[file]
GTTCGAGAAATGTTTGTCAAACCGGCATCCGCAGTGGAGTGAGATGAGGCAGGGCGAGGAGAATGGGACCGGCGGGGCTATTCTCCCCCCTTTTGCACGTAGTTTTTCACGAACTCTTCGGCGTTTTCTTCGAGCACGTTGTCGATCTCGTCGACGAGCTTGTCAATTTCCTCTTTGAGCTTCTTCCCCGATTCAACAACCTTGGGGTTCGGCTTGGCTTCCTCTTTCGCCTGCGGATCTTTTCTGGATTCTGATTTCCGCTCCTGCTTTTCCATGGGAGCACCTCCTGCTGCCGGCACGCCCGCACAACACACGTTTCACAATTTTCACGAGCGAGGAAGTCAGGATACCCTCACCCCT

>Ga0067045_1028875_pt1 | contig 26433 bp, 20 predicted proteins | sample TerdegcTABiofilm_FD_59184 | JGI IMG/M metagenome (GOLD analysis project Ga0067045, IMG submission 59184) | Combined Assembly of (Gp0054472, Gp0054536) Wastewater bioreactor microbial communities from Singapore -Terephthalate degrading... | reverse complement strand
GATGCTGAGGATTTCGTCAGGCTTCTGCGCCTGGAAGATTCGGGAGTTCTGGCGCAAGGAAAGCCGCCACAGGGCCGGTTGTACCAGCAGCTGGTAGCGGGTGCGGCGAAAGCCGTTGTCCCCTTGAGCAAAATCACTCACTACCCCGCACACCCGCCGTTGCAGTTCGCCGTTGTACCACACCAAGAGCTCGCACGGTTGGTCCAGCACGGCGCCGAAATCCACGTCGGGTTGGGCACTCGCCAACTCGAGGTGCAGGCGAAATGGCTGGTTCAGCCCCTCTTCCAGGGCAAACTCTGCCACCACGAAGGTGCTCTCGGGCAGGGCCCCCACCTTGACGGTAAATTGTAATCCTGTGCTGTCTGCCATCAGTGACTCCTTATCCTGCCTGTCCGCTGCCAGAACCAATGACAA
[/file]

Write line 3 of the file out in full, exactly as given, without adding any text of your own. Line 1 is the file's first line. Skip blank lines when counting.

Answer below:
GATGCTGAGGATTTCGTCAGGCTTCTGCGCCTGGAAGATTCGGGAGTTCTGGCGCAAGGAAAGCCGCCACAGGGCCGGTTGTACCAGCAGCTGGTAGCGGGTGCGGCGAAAGCCGTTGTCCCCTTGAGCAAAATCACTCACTACCCCGCACACCCGCCGTTGCAGTTCGCCGTTGTACCACACCAAGAGCTCGCACGGTTGGTCCAGCACGGCGCCGAAATCCACGTCGGGTTGGGCACTCGCCAACTCGAGGTGCAGGCGAAATGGCTGGTTCAGCCCCTCTTCCAGGGCAAACTCTGCCACCACGAAGGTGCTCTCGGGCAGGGCCCCCACCTTGACGGTAAATTGTAATCCTGTGCTGTCTGCCATCAGTGACTCCTTATCCTGCCTGTCCGCTGCCAGAACCAATGACAA